Chinese Legislature Tightens Control Over Hong Kong Elections
China's president, Xi Jinping (center), and lawmakers applaud on March 11, 2021, in Beijing after approving a measure that effectively bars dissidents from running for elected office in Hong Kong.
China’s national legislature has approved a proposal granting Beijing increased control over Hong Kong’s elections, effectively barring political dissidents from running for local office.
Following the direction of the Chinese Communist Party, the National People’s Congress ratified the measure by a near-unanimous vote Thursday. The rule will allow a pro-CCP committee to approve or reject candidates for the city’s legislature, in yet another blow to the limited civil liberties that have distinguished Hong Kong from mainland China for decades.
The move comes after the CCP-backed government of Hong Kong announced last month that only “patriots” will be allowed to run for election, effectively preventing pro-democracy activists — like those who took to the streets in massive numbers throughout 2019 — from winning power.
“You cannot say you love the country but you don’t respect [the Chinese Communist Party],” Erick Tsang, Hong Kong’s secretary for constitutional and mainland affairs, told The Washington Post in February. “It does not make sense.”
On Thursday, American members of U.S. Congress, including Republican Ben Sasse (R-NE) and Democrat Bob Menendez (D-NJ) criticized Beijing’s latest effort to assert control over Hong Kong’s politics. U.S. Secretary of State Antony Blinken accused Chinese authorities of trying to “quash” democracy in Hong Kong on Wednesday, ahead of a meeting with Chinese diplomats scheduled for next week, the Financial Times reported.
The Chinese Ministry of Foreign Affairs pushed back, comparing activists in Hong Kong to those who overran the U.S. Capitol on January 6 in an effort to prevent the certification of the presidential election results.
“Different definitions of and attitudes towards Riot in #HongKong & Riot in #US Capitol reveal the western #DoubleStandards!” Foreign Ministry spokesman Lijan Zhao tweeted Thursday.
The United Kingdom ruled Hong Kong for over 150 years as part of the British Empire before returning the city to Chinese jurisdiction in 1997. Under its agreement with the UK, China agreed to govern Hong Kong following the principle of “one government, two systems,” allowing the region to maintain its capitalist economy and semi-autonomous local government for 50 years, until 2047.
But the CCP began asserting greater control over Hong Kong in the mid-2010s, telling the British government China no longer considered the agreement valid. In 2014, democracy activists launched months of unprecedented demonstrations against pro-CCP changes to Hong Kong’s political system, resulting in hundreds of injuries and arrests. The dispute intensified in 2016, after multiple Hong Kong booksellers who sold literature critical of the Chinese government disappeared, sparking thousands of residents to protest against their alleged illegal detention.
More recently, tensions escalated into a crisis in 2019 after Hong Kong’s government attempted to pass a law allowing the extradition of residents to mainland China. Fearful that the law would allow Chinese authorities to prosecute political dissidents without the remaining due process protections of Hong Kong law, hundreds of thousands of activists took to the streets in the largest pro-democracy protests on Chinese territory since Tiananmen Square.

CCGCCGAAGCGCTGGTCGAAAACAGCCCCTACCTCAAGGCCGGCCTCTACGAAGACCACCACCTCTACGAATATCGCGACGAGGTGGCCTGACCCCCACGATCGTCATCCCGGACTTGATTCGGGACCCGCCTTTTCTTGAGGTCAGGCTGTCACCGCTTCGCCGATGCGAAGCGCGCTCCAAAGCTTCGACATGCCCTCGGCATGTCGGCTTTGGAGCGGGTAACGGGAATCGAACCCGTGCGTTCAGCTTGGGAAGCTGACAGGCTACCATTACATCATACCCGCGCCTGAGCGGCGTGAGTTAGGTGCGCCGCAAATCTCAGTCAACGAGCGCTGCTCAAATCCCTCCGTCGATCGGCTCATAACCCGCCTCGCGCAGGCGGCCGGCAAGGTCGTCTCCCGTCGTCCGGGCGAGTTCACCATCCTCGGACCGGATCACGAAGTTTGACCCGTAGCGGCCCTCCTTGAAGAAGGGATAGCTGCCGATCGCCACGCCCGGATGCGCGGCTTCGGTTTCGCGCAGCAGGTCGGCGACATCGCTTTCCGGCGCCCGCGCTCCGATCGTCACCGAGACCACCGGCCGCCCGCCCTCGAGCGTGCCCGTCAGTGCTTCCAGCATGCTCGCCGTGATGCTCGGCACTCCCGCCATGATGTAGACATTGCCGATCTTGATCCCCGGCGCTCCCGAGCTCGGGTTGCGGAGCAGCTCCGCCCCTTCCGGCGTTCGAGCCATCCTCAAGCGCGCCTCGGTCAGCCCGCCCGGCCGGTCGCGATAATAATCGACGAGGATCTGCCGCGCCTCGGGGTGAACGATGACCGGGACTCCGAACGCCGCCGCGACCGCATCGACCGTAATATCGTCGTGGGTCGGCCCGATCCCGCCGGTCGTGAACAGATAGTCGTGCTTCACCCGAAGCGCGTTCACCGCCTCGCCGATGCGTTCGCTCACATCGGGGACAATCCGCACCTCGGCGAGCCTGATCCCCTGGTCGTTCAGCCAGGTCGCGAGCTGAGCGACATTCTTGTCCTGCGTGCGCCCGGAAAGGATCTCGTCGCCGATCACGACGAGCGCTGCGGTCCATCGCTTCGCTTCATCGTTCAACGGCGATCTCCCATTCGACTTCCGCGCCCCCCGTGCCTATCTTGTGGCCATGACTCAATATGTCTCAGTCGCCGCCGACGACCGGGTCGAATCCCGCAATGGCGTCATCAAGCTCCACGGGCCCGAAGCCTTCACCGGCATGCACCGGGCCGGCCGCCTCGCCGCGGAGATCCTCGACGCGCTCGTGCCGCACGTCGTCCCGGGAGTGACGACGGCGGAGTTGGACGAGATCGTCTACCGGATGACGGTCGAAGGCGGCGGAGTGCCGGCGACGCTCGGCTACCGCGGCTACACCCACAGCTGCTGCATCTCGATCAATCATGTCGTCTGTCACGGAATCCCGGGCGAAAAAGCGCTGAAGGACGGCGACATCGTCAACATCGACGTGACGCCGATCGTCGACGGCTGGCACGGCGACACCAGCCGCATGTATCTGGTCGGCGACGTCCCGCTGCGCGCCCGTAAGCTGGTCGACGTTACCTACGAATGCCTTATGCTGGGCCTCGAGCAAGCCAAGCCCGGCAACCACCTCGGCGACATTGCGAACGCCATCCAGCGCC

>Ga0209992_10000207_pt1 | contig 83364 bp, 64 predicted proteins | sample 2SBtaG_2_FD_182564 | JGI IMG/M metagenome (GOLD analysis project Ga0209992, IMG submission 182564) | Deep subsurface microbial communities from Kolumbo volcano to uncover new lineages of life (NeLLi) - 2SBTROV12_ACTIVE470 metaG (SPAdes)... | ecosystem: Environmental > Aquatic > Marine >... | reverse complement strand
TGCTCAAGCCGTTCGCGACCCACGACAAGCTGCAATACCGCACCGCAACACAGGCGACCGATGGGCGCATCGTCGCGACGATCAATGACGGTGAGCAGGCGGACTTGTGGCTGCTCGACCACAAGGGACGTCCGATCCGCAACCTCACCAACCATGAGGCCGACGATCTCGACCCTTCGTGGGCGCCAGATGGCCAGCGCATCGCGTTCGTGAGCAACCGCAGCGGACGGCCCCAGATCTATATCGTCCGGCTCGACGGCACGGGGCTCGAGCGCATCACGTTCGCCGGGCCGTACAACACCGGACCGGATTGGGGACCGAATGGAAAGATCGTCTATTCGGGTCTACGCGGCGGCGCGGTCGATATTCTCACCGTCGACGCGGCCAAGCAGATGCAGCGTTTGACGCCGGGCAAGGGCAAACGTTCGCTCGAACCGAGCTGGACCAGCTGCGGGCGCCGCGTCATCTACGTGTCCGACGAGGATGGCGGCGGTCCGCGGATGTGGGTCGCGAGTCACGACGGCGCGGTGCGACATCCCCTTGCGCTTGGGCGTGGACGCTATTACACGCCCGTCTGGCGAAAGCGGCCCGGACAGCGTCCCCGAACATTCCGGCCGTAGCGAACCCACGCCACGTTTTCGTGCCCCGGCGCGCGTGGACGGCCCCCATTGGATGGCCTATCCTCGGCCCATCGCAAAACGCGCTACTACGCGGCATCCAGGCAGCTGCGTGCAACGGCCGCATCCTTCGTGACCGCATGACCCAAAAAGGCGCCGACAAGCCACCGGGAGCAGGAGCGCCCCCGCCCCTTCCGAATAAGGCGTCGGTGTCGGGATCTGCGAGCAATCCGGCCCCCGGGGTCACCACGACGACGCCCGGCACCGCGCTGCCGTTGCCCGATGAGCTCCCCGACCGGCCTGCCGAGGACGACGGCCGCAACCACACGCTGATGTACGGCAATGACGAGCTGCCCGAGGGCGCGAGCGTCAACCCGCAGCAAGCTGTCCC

The protests evolved into a months-long and increasingly violent conflict, as police used brutal tactics against demonstrators, and militant protesters responded by targeting officers with bricks, incendiary devices and other deadly weapons.
FRONTLINE covered the fight for Hong Kong’s future in the February 2020 documentary Battle for Hong Kong, which followed five young pro-democracy protesters.
“We want to choose our future by ourselves,” activist Agnes Chow told FRONTLINE in the film.
Chow, 24, was sentenced to 10 months in prison in December for her involvement in a June 2019 protest.
Another protester, part of a hardline segment who call themselves “the braves,” was filmed shooting arrows at police and argued that violence was necessary for the protest movement to survive.
“What we’re doing now will be seen by society as f—ing violent,” he told FRONTLINE in the film. “But if it wasn’t for the ‘braves,’ the movement wouldn’t have lasted as long.”
The Chinese government, which passed a new security law covering Hong Kong in June 2020 after protests derailed the local government’s efforts to do so, has described demonstrators as “radicals,” “thugs” and “separatists.” In January, Hong Kong police arrested 53 activists and former legislators under the law, accusing them of illegally participating in the electoral process.
And last month, the Hong Kong government announced a broad set of regulations for schools, including the launch of “national security education” and measures to promote Chinese national identity among the city’s children. Teachers are required to tell students that “as far as national security is concerned, there is no room for debate or compromise,” according to rules published by Hong Kong’s Education Bureau.
Stream Battle for Hong Kong in its entirety below.